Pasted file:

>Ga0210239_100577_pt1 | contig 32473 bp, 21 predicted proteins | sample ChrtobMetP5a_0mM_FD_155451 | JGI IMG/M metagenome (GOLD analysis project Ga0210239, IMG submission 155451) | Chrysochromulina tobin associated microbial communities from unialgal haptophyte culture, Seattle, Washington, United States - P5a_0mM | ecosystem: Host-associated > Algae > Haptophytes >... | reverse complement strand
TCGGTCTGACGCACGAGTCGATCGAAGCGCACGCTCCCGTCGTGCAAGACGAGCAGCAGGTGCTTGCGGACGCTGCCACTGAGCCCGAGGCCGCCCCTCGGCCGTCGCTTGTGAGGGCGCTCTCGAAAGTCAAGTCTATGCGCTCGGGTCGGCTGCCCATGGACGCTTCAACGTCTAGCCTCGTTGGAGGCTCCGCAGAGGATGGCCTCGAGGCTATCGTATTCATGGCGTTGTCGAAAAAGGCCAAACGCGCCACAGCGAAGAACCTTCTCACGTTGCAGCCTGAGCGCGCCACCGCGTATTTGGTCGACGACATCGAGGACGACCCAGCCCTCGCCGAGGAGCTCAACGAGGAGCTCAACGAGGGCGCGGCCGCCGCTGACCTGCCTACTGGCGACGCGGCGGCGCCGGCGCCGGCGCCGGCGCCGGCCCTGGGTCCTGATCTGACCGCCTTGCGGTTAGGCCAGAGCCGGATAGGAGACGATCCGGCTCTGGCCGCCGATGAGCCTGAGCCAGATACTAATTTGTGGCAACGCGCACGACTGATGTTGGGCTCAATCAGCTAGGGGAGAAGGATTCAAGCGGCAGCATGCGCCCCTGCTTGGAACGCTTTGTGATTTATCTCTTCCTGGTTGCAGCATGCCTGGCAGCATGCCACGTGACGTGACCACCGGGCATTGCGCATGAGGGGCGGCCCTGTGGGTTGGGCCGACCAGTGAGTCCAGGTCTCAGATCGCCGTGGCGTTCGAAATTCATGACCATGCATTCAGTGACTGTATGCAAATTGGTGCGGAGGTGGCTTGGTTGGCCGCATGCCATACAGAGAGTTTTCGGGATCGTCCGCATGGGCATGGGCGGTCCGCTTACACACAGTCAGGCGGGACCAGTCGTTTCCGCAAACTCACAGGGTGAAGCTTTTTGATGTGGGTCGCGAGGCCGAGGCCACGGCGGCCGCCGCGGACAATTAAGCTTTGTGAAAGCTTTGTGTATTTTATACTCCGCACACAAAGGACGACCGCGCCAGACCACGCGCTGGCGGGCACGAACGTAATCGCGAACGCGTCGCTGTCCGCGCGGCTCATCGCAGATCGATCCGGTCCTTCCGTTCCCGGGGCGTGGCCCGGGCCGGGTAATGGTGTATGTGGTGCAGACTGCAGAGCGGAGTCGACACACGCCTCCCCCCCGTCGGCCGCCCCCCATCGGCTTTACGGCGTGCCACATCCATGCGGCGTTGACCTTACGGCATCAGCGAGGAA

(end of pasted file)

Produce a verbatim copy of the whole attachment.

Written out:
>Ga0210239_100577_pt1 | contig 32473 bp, 21 predicted proteins | sample ChrtobMetP5a_0mM_FD_155451 | JGI IMG/M metagenome (GOLD analysis project Ga0210239, IMG submission 155451) | Chrysochromulina tobin associated microbial communities from unialgal haptophyte culture, Seattle, Washington, United States - P5a_0mM | ecosystem: Host-associated > Algae > Haptophytes >... | reverse complement strand
TCGGTCTGACGCACGAGTCGATCGAAGCGCACGCTCCCGTCGTGCAAGACGAGCAGCAGGTGCTTGCGGACGCTGCCACTGAGCCCGAGGCCGCCCCTCGGCCGTCGCTTGTGAGGGCGCTCTCGAAAGTCAAGTCTATGCGCTCGGGTCGGCTGCCCATGGACGCTTCAACGTCTAGCCTCGTTGGAGGCTCCGCAGAGGATGGCCTCGAGGCTATCGTATTCATGGCGTTGTCGAAAAAGGCCAAACGCGCCACAGCGAAGAACCTTCTCACGTTGCAGCCTGAGCGCGCCACCGCGTATTTGGTCGACGACATCGAGGACGACCCAGCCCTCGCCGAGGAGCTCAACGAGGAGCTCAACGAGGGCGCGGCCGCCGCTGACCTGCCTACTGGCGACGCGGCGGCGCCGGCGCCGGCGCCGGCGCCGGCCCTGGGTCCTGATCTGACCGCCTTGCGGTTAGGCCAGAGCCGGATAGGAGACGATCCGGCTCTGGCCGCCGATGAGCCTGAGCCAGATACTAATTTGTGGCAACGCGCACGACTGATGTTGGGCTCAATCAGCTAGGGGAGAAGGATTCAAGCGGCAGCATGCGCCCCTGCTTGGAACGCTTTGTGATTTATCTCTTCCTGGTTGCAGCATGCCTGGCAGCATGCCACGTGACGTGACCACCGGGCATTGCGCATGAGGGGCGGCCCTGTGGGTTGGGCCGACCAGTGAGTCCAGGTCTCAGATCGCCGTGGCGTTCGAAATTCATGACCATGCATTCAGTGACTGTATGCAAATTGGTGCGGAGGTGGCTTGGTTGGCCGCATGCCATACAGAGAGTTTTCGGGATCGTCCGCATGGGCATGGGCGGTCCGCTTACACACAGTCAGGCGGGACCAGTCGTTTCCGCAAACTCACAGGGTGAAGCTTTTTGATGTGGGTCGCGAGGCCGAGGCCACGGCGGCCGCCGCGGACAATTAAGCTTTGTGAAAGCTTTGTGTATTTTATACTCCGCACACAAAGGACGACCGCGCCAGACCACGCGCTGGCGGGCACGAACGTAATCGCGAACGCGTCGCTGTCCGCGCGGCTCATCGCAGATCGATCCGGTCCTTCCGTTCCCGGGGCGTGGCCCGGGCCGGGTAATGGTGTATGTGGTGCAGACTGCAGAGCGGAGTCGACACACGCCTCCCCCCCGTCGGCCGCCCCCCATCGGCTTTACGGCGTGCCACATCCATGCGGCGTTGACCTTACGGCATCAGCGAGGAA